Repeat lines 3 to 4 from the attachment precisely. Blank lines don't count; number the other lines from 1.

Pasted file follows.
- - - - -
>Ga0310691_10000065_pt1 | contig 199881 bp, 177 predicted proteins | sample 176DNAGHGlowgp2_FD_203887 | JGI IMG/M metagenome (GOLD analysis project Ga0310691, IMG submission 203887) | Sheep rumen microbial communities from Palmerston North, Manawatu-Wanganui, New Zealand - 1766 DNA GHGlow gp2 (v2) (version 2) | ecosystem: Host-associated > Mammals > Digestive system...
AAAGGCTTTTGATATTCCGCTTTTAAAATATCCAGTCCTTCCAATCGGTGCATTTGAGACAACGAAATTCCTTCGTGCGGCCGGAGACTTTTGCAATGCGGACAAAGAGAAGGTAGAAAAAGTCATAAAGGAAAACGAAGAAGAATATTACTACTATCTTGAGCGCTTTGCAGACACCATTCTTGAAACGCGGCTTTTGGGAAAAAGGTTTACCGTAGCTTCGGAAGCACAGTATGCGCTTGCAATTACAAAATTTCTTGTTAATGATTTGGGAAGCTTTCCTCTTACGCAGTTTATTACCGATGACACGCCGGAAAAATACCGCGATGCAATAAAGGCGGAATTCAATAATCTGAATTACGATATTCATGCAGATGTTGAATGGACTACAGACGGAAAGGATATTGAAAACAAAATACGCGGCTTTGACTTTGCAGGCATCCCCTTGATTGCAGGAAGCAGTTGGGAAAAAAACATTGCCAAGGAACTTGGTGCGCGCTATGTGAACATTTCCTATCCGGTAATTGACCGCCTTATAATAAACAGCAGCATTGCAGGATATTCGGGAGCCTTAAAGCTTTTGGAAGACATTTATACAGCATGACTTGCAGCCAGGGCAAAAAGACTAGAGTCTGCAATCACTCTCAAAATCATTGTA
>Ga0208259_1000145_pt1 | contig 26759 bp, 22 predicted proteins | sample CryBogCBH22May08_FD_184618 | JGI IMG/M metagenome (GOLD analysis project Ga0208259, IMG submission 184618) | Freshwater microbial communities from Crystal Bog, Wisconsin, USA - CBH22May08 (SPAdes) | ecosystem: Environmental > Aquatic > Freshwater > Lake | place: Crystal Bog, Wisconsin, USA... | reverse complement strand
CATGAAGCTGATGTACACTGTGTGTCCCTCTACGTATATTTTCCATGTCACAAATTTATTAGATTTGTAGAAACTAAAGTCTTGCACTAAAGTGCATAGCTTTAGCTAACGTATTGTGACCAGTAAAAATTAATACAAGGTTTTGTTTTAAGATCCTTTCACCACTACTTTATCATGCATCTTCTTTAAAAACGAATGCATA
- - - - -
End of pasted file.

>Ga0208259_1000145_pt1 | contig 26759 bp, 22 predicted proteins | sample CryBogCBH22May08_FD_184618 | JGI IMG/M metagenome (GOLD analysis project Ga0208259, IMG submission 184618) | Freshwater microbial communities from Crystal Bog, Wisconsin, USA - CBH22May08 (SPAdes) | ecosystem: Environmental > Aquatic > Freshwater > Lake | place: Crystal Bog, Wisconsin, USA... | reverse complement strand
CATGAAGCTGATGTACACTGTGTGTCCCTCTACGTATATTTTCCATGTCACAAATTTATTAGATTTGTAGAAACTAAAGTCTTGCACTAAAGTGCATAGCTTTAGCTAACGTATTGTGACCAGTAAAAATTAATACAAGGTTTTGTTTTAAGATCCTTTCACCACTACTTTATCATGCATCTTCTTTAAAAACGAATGCATA